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NH Fourth of July: Parades, Cookouts and Candidates

It was more than kids and marching bands at July 4th parades in early presidential nominating states like New Hampshire, as the candidates descended on them to try to make positive impressions on voters. (Mike Licht)
It was more than kids and marching bands at July 4th parades in early presidential nominating states like New Hampshire, as the candidates descended on them to try to make positive impressions on voters. (Mike Licht)
July 5, 2019

MERRIMACK, N.H. – This week's Fourth of July parades acted as honey for the swarm of presidential candidates trying to break through the media clutter and meet voters directly.

Will racing from parades in Amherst to Merrimack and up to Laconia – along with scores of personal appearances this weekend – match the power of last week's nationally televised debates?

Polls are indicating those debates reshaped the field. But political scientist Wayne Lesperance at New England College says don't count anyone out.

He still has faith in the power of old-fashioned handshakes, or what is sometimes known as “retail politics."

"Most Americans, they didn't watch the debates, so there is an opportunity for lower tier candidates, candidates that are still trying to introduce themselves to the public,” he points out. “And participating in the Fourth of July parade, you'll see them at Memorial Day fields, and this is all a way of introducing themselves to the general public. So, there's still time for that."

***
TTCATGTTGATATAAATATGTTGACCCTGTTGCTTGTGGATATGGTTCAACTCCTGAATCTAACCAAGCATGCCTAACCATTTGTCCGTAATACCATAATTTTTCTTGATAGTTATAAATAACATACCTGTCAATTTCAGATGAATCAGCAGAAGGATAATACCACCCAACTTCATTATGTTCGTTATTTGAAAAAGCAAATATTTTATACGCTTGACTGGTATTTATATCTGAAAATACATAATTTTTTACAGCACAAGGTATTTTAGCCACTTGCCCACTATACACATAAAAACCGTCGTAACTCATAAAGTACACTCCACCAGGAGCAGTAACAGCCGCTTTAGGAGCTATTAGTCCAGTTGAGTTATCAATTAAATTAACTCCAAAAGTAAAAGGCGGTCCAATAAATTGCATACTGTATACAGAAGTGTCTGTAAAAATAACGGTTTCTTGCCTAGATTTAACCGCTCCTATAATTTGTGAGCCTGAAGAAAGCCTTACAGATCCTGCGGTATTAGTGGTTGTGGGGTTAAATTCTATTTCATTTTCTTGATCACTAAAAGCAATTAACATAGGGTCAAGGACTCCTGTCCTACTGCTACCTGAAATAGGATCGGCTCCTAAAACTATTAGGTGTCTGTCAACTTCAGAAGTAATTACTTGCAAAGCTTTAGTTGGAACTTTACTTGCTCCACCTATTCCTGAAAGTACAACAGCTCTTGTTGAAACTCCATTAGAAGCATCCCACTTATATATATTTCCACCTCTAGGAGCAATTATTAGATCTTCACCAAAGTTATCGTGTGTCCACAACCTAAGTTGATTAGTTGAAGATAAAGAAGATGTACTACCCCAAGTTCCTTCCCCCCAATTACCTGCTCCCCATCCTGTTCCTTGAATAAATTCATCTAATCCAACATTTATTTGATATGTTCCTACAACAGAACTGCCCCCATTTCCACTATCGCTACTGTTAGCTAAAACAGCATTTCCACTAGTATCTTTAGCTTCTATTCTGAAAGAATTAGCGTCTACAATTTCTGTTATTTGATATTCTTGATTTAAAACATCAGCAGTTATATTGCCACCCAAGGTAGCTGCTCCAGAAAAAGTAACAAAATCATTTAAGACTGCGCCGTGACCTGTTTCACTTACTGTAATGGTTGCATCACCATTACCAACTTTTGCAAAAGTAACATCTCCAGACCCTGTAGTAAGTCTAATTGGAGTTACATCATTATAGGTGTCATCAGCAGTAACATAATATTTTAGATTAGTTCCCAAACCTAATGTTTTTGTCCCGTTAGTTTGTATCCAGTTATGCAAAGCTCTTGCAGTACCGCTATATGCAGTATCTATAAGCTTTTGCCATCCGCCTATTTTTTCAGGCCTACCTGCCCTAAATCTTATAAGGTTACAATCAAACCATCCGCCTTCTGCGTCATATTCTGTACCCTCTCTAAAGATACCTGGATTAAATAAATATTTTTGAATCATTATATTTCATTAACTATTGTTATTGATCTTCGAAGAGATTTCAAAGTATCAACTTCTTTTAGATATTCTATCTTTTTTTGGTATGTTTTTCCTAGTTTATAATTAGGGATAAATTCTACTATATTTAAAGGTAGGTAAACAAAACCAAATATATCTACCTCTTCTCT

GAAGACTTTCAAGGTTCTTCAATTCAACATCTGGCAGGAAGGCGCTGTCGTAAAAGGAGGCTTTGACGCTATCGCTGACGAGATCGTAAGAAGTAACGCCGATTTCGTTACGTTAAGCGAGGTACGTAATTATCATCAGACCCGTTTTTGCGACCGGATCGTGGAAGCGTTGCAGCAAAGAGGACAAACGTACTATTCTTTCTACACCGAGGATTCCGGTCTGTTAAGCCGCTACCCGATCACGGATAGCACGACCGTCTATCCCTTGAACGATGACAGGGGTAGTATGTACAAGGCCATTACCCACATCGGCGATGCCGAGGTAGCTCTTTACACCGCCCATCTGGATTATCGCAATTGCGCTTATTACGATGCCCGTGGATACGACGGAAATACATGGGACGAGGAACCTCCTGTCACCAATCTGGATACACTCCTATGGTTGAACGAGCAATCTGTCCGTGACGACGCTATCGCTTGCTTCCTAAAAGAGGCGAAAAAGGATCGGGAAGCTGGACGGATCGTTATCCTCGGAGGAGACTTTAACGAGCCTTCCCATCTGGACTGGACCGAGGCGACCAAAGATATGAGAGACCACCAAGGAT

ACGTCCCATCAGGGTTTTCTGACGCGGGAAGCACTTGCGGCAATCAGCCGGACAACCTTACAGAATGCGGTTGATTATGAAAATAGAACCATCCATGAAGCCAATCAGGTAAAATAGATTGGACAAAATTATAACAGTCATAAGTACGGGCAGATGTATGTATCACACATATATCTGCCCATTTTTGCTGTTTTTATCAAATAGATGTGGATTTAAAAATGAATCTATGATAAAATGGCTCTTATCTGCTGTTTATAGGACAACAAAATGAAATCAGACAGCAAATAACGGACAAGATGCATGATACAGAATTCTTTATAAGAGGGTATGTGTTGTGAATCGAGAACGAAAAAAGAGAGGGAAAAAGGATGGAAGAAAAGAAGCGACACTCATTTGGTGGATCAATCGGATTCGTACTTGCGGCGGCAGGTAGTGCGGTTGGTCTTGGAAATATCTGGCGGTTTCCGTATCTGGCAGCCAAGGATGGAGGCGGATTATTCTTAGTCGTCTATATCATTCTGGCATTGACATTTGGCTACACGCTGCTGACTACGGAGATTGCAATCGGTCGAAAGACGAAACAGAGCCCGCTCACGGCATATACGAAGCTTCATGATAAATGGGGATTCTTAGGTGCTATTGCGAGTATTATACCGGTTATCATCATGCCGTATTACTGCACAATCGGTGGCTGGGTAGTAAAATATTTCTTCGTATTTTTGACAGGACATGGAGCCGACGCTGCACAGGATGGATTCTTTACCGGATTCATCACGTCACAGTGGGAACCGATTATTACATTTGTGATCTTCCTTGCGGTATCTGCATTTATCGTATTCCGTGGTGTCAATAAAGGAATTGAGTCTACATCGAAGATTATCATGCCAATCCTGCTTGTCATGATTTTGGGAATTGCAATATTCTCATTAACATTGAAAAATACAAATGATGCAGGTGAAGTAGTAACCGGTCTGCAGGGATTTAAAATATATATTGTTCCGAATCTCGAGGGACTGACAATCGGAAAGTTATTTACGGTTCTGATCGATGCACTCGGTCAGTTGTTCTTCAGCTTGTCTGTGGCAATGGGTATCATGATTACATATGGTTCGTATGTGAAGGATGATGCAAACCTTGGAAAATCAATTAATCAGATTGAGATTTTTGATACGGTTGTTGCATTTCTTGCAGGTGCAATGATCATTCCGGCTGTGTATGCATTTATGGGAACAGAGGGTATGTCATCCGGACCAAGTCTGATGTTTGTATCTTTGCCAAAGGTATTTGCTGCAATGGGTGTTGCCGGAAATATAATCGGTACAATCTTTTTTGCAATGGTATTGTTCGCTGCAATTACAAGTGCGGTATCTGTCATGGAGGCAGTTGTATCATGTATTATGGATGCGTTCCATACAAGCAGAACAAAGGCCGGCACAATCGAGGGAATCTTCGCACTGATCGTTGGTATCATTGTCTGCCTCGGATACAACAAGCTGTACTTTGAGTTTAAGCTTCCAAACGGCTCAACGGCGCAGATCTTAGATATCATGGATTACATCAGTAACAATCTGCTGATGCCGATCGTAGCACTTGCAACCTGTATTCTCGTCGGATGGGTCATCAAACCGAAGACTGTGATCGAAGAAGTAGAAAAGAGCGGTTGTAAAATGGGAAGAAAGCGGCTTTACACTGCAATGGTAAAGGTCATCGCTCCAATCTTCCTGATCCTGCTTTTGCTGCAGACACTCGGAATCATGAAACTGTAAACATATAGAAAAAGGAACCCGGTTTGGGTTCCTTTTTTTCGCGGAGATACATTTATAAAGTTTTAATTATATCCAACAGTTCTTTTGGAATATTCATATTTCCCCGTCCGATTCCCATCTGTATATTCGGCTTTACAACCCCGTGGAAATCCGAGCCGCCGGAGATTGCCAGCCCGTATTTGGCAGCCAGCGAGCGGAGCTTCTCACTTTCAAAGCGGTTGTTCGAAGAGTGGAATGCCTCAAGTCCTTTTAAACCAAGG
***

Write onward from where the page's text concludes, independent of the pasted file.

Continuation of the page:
On Thursday, U.S. Sens. Kirsten Gillibrand of New York and Amy Klobuchar of Minnesota, along with Rep. Tulsi Gabbard of Hawaii, former Congressman John Delaney of Maryland, all Democrats – as well as former Republican Gov. Bill Weld – marched in parades across the state, flanked by their supporters.

Backers of other candidates also marched, as a sign of their local support.

Lesperance contends the value of retail campaigning – symbolized by the New Hampshire Primary – is even more important in the age of intense media coverage.

By way of example, he says he would have given at least one candidate this advice:

"The biggest challenge that a frontrunner has is, everybody's coming for you,” he states. “One of the ways to inoculate yourself against that is to engage in retail politicking.

“Let folks make up their own minds about you, face to face – in a parade, at the fair – as opposed to having it defined in a TV debate."

And the holiday weekend continues. That means more campaign cookouts and house parties before next week, when another six candidates are scheduled to return to the Granite State

Kevin Bowe, Public News Service - NH